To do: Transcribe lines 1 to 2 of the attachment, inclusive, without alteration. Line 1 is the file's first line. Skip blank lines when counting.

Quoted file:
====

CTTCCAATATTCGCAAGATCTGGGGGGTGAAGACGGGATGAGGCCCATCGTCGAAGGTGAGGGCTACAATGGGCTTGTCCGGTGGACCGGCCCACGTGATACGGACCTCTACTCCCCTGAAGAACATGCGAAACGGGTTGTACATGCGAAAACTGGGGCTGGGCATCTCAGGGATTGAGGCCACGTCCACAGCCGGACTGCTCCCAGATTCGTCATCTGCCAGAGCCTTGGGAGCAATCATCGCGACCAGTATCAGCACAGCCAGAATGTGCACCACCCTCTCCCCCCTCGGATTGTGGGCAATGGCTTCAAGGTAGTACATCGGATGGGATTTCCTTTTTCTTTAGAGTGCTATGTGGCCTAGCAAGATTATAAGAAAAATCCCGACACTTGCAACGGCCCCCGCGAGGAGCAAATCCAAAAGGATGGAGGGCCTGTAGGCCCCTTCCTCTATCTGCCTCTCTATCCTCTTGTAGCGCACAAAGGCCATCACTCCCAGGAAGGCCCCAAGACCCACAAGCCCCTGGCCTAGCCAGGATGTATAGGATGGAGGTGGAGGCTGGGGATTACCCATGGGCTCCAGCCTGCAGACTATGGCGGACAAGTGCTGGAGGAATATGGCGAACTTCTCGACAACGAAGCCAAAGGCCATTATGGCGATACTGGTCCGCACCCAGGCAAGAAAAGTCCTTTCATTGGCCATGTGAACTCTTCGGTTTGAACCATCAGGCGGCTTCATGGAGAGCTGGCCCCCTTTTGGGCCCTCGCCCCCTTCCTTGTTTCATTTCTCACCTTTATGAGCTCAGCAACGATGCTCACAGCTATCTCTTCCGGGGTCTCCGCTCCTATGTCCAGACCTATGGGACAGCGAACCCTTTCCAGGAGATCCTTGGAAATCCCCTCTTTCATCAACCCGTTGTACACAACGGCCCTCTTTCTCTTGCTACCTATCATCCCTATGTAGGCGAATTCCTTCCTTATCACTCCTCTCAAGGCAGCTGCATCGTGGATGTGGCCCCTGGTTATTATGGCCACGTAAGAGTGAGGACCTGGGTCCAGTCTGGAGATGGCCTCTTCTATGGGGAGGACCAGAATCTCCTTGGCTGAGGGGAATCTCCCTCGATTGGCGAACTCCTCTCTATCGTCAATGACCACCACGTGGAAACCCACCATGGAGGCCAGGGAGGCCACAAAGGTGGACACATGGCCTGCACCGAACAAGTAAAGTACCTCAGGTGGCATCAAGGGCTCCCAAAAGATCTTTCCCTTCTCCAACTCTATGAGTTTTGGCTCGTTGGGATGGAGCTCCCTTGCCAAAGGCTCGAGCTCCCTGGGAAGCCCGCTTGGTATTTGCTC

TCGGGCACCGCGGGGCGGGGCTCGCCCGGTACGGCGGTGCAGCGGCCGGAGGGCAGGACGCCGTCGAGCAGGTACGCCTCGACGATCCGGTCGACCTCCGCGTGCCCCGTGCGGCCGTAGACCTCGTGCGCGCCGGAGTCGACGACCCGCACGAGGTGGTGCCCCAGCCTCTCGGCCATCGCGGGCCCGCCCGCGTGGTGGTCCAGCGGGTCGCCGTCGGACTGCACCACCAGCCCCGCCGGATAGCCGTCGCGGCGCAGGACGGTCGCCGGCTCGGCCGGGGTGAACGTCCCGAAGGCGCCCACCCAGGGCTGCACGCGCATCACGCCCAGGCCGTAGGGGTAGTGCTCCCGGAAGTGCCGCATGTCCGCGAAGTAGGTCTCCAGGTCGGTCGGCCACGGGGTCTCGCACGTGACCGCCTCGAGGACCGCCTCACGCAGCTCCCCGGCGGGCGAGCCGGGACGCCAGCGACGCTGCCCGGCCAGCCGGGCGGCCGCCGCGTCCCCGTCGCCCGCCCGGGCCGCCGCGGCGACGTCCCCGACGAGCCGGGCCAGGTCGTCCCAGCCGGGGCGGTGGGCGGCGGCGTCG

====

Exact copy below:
CTTCCAATATTCGCAAGATCTGGGGGGTGAAGACGGGATGAGGCCCATCGTCGAAGGTGAGGGCTACAATGGGCTTGTCCGGTGGACCGGCCCACGTGATACGGACCTCTACTCCCCTGAAGAACATGCGAAACGGGTTGTACATGCGAAAACTGGGGCTGGGCATCTCAGGGATTGAGGCCACGTCCACAGCCGGACTGCTCCCAGATTCGTCATCTGCCAGAGCCTTGGGAGCAATCATCGCGACCAGTATCAGCACAGCCAGAATGTGCACCACCCTCTCCCCCCTCGGATTGTGGGCAATGGCTTCAAGGTAGTACATCGGATGGGATTTCCTTTTTCTTTAGAGTGCTATGTGGCCTAGCAAGATTATAAGAAAAATCCCGACACTTGCAACGGCCCCCGCGAGGAGCAAATCCAAAAGGATGGAGGGCCTGTAGGCCCCTTCCTCTATCTGCCTCTCTATCCTCTTGTAGCGCACAAAGGCCATCACTCCCAGGAAGGCCCCAAGACCCACAAGCCCCTGGCCTAGCCAGGATGTATAGGATGGAGGTGGAGGCTGGGGATTACCCATGGGCTCCAGCCTGCAGACTATGGCGGACAAGTGCTGGAGGAATATGGCGAACTTCTCGACAACGAAGCCAAAGGCCATTATGGCGATACTGGTCCGCACCCAGGCAAGAAAAGTCCTTTCATTGGCCATGTGAACTCTTCGGTTTGAACCATCAGGCGGCTTCATGGAGAGCTGGCCCCCTTTTGGGCCCTCGCCCCCTTCCTTGTTTCATTTCTCACCTTTATGAGCTCAGCAACGATGCTCACAGCTATCTCTTCCGGGGTCTCCGCTCCTATGTCCAGACCTATGGGACAGCGAACCCTTTCCAGGAGATCCTTGGAAATCCCCTCTTTCATCAACCCGTTGTACACAACGGCCCTCTTTCTCTTGCTACCTATCATCCCTATGTAGGCGAATTCCTTCCTTATCACTCCTCTCAAGGCAGCTGCATCGTGGATGTGGCCCCTGGTTATTATGGCCACGTAAGAGTGAGGACCTGGGTCCAGTCTGGAGATGGCCTCTTCTATGGGGAGGACCAGAATCTCCTTGGCTGAGGGGAATCTCCCTCGATTGGCGAACTCCTCTCTATCGTCAATGACCACCACGTGGAAACCCACCATGGAGGCCAGGGAGGCCACAAAGGTGGACACATGGCCTGCACCGAACAAGTAAAGTACCTCAGGTGGCATCAAGGGCTCCCAAAAGATCTTTCCCTTCTCCAACTCTATGAGTTTTGGCTCGTTGGGATGGAGCTCCCTTGCCAAAGGCTCGAGCTCCCTGGGAAGCCCGCTTGGTATTTGCTC

TCGGGCACCGCGGGGCGGGGCTCGCCCGGTACGGCGGTGCAGCGGCCGGAGGGCAGGACGCCGTCGAGCAGGTACGCCTCGACGATCCGGTCGACCTCCGCGTGCCCCGTGCGGCCGTAGACCTCGTGCGCGCCGGAGTCGACGACCCGCACGAGGTGGTGCCCCAGCCTCTCGGCCATCGCGGGCCCGCCCGCGTGGTGGTCCAGCGGGTCGCCGTCGGACTGCACCACCAGCCCCGCCGGATAGCCGTCGCGGCGCAGGACGGTCGCCGGCTCGGCCGGGGTGAACGTCCCGAAGGCGCCCACCCAGGGCTGCACGCGCATCACGCCCAGGCCGTAGGGGTAGTGCTCCCGGAAGTGCCGCATGTCCGCGAAGTAGGTCTCCAGGTCGGTCGGCCACGGGGTCTCGCACGTGACCGCCTCGAGGACCGCCTCACGCAGCTCCCCGGCGGGCGAGCCGGGACGCCAGCGACGCTGCCCGGCCAGCCGGGCGGCCGCCGCGTCCCCGTCGCCCGCCCGGGCCGCCGCGGCGACGTCCCCGACGAGCCGGGCCAGGTCGTCCCAGCCGGGGCGGTGGGCGGCGGCGTCG